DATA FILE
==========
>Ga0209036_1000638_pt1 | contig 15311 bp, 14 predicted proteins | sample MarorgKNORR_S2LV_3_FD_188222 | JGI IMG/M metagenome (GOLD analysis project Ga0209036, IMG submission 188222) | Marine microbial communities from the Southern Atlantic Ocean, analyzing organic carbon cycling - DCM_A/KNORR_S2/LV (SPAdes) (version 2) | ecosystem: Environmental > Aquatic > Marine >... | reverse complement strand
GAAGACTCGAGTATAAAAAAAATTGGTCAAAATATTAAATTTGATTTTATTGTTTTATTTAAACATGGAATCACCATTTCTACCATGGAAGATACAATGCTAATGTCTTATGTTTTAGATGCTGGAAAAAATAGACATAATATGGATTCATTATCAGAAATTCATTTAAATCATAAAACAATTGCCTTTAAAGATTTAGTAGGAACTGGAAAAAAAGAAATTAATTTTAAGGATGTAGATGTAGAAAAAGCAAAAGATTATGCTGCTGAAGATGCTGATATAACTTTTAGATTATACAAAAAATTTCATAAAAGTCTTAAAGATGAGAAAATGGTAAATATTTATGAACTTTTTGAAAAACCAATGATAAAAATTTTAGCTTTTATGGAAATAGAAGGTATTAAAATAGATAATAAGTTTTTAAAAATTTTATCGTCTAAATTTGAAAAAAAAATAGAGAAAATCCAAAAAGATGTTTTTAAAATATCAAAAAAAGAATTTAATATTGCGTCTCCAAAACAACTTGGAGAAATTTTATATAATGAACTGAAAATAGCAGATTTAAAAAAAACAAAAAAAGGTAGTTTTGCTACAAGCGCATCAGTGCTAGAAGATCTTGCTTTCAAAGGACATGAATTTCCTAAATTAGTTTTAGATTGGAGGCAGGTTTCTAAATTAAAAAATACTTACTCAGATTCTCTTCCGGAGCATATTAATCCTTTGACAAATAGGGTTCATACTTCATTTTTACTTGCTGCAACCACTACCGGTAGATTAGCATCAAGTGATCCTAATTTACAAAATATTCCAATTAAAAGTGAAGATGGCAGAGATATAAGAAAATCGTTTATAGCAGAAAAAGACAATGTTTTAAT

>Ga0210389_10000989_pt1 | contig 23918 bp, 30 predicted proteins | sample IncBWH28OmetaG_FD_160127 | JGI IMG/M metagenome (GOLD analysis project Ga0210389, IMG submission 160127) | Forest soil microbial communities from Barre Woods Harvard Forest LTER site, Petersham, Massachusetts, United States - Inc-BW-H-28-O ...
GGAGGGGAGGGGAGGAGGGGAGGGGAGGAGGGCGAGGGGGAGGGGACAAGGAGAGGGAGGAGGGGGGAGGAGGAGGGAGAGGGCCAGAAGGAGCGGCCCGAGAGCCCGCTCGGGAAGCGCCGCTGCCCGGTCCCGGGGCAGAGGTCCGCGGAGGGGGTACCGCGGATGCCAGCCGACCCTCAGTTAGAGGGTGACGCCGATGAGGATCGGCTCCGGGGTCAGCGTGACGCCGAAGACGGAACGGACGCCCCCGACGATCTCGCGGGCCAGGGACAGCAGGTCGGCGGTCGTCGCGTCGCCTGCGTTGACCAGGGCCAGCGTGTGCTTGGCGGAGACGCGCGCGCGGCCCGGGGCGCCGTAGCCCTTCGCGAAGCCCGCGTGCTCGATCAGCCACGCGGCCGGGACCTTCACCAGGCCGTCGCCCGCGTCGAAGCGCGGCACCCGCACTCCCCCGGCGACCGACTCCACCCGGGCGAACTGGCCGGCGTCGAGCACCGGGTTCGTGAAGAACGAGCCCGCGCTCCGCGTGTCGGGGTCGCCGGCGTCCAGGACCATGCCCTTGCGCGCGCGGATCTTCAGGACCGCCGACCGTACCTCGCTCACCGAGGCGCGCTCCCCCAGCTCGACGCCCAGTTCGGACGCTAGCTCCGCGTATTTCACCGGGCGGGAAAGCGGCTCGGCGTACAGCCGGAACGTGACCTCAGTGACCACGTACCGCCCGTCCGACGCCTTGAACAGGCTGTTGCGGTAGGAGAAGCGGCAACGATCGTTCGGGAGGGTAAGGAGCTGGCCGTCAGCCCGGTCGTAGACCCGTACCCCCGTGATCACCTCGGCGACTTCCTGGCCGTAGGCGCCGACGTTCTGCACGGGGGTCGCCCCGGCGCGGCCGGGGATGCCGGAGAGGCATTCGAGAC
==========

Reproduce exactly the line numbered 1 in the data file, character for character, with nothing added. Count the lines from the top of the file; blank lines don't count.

>Ga0209036_1000638_pt1 | contig 15311 bp, 14 predicted proteins | sample MarorgKNORR_S2LV_3_FD_188222 | JGI IMG/M metagenome (GOLD analysis project Ga0209036, IMG submission 188222) | Marine microbial communities from the Southern Atlantic Ocean, analyzing organic carbon cycling - DCM_A/KNORR_S2/LV (SPAdes) (version 2) | ecosystem: Environmental > Aquatic > Marine >... | reverse complement strand